Similar to adults, androgenetic alopecia can happen in teenagers since it has a large genetic contribution, especially in males. It can begin during the teenage years. In fact, 25% of male pattern baldness happens below the age of 21, but it can usually be controlled well if caught at an early stage.
2. Systemic medical issues or medications
Polycystic ovary syndrome (PCOS) is a common female health condition causing the female body to produce excessive levels of male sex hormones like testosterone. Although it is normal to find testosterone in the female body, having too much can lead to symptoms like disrupted menstrual cycles, acne, and hair thinning. Teenage girls who begin to take birth control pills may notice hair thinning or loss, due to the hormonal changes that the pill causes. This is often easily remedied by trialling a different contraceptive pill.
Thyroid conditions in teenagers can also cause hair loss. Paradoxically the hair loss may also follow the medication treatment for the thyroid issues. Lupus, an autoimmune condition caused by your immune system targeting your tissues and organs, can also cause symptoms of hair loss alongside joint pain, fatigue, and skin rashes. The prevalence of childhood lupus in Asia was 6.3-19.3 per 100,000 children with the mean age at diagnosis of 8.6-13.5 years.
Alopecia areata is also an autoimmune disorder that affects about 1 in 50 people at any one point in life. A person’s own immune system starts to damage hair follicles. It often begins in childhood, but the hair usually grows back within a year.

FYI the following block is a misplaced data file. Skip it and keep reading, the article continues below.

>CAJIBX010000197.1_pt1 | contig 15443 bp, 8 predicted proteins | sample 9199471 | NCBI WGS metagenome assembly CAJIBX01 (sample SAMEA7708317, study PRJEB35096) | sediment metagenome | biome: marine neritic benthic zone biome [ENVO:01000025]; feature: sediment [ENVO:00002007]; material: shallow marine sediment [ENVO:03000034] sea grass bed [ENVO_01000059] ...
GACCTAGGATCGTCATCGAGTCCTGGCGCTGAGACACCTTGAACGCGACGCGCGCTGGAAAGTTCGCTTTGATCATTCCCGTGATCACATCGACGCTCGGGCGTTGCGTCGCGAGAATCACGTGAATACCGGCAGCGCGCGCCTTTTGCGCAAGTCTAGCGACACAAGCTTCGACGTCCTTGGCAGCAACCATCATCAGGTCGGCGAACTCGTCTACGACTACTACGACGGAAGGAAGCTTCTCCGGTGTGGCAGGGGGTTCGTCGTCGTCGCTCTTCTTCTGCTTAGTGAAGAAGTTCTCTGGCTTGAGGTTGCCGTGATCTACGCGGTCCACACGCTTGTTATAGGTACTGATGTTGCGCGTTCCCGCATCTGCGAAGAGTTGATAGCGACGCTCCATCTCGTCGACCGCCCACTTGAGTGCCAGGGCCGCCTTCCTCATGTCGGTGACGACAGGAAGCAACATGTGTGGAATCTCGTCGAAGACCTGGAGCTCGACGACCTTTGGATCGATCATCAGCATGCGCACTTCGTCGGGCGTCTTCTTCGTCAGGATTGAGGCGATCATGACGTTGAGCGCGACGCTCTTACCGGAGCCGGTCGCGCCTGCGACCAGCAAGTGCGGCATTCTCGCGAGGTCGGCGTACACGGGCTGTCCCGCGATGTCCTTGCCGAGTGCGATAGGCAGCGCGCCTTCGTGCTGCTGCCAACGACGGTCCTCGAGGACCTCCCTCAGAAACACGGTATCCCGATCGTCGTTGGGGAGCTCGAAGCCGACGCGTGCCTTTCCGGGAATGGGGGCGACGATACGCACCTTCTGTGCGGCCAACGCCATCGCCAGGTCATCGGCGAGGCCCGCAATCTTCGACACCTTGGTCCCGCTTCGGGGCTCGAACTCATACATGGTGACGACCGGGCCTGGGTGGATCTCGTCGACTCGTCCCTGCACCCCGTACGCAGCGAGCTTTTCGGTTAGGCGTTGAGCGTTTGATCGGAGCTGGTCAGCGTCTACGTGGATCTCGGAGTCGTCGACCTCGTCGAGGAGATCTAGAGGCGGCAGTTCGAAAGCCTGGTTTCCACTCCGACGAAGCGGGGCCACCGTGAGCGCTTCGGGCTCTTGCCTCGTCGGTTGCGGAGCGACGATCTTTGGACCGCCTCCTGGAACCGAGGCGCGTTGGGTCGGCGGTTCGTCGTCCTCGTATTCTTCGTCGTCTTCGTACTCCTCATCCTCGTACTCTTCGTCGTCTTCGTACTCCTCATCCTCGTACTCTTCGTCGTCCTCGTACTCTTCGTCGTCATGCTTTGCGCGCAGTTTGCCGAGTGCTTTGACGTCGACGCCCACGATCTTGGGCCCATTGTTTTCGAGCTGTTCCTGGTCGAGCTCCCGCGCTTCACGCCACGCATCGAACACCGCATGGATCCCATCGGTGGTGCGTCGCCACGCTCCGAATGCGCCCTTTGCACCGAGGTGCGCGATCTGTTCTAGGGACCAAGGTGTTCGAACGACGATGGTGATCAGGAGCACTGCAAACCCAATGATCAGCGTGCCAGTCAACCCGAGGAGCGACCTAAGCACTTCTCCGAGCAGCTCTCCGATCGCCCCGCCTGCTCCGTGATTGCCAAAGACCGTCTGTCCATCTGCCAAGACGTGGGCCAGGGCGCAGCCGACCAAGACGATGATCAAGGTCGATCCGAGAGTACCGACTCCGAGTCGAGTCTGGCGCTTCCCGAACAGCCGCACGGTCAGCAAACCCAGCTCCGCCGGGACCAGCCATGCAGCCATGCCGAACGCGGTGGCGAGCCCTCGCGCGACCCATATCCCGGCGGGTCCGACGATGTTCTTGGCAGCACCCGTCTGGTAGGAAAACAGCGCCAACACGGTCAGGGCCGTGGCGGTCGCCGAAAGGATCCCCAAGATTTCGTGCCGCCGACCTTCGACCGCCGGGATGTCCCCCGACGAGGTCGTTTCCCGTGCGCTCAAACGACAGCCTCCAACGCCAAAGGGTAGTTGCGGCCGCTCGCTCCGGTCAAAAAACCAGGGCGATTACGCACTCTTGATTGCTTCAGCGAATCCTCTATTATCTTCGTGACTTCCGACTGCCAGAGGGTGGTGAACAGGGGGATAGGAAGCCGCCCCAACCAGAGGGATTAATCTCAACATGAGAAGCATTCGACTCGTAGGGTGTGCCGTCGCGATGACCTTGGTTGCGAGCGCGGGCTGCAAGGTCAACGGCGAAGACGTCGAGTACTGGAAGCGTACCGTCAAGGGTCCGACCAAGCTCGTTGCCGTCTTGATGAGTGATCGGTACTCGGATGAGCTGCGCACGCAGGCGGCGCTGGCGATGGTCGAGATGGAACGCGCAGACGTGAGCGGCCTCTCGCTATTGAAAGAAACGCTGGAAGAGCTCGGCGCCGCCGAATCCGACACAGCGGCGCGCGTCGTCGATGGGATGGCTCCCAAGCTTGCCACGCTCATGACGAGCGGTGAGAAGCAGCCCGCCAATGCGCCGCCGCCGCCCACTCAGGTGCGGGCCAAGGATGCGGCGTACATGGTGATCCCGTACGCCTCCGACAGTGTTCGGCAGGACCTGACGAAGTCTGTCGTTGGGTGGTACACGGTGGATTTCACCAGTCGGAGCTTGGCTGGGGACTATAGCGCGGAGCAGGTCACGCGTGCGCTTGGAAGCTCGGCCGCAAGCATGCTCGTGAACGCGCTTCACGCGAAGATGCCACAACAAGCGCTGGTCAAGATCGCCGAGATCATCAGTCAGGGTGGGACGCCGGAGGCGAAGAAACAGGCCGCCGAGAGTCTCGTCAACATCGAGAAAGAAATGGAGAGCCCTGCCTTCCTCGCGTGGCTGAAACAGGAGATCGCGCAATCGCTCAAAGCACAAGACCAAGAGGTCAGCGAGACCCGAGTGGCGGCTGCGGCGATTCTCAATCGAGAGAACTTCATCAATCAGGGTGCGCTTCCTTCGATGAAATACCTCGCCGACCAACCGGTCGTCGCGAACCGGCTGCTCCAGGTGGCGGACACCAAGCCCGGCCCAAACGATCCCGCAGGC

3. Psychological medical issues
Trichotillomania, known as unconscious hair plucking or hair pulling, is a psychological disorder where a person feels the overwhelming need to pull out their own hair. This can be the hair on their head, eyebrows, or even eyelashes. It is considered as an addiction, and can form as a habit in childhood due to a child’s way of dealing with stress or anxiety, or a chemical imbalance in the brain similar to obsessive compulsive disorder (OCD). Over time, the hair follicles get progressively damaged, and can lead to baldness in teenagers and young adults, since the hair is normally pulled until it is totally uprooted, leaving patches of thin or no hair. Symptoms typically appear between the ages of 10 to 13.
4. Inadequate nutrition & Stress
Diet plays a big role in teenage hair loss reasons. Not having enough nutrition (malnutrition) can be caused by not eating enough food with balanced nutrition, inadequate calorie intake, or having eating disorders. Experiencing an illness, traumatic event, or prolonged chronic stress (from their environment such as school or family life) can also lead to teenage hair loss. Because the hair we see on our heads has actually taken months to grow, a person might not notice any disruption of the hair growth cycle until months after poor dieting or stressful events. This type of hair loss usually corrects itself.
You Don’t Need to Be Older to Get Started
Whatever the age, hair loss can be distressing and worrisome. Whether you are male or female, older or younger, hair loss does not discriminate. Contact us today to book an appointment with one of our trusted professionals to learn more about teenage hair loss and how we can help your teenager with their hair loss issues!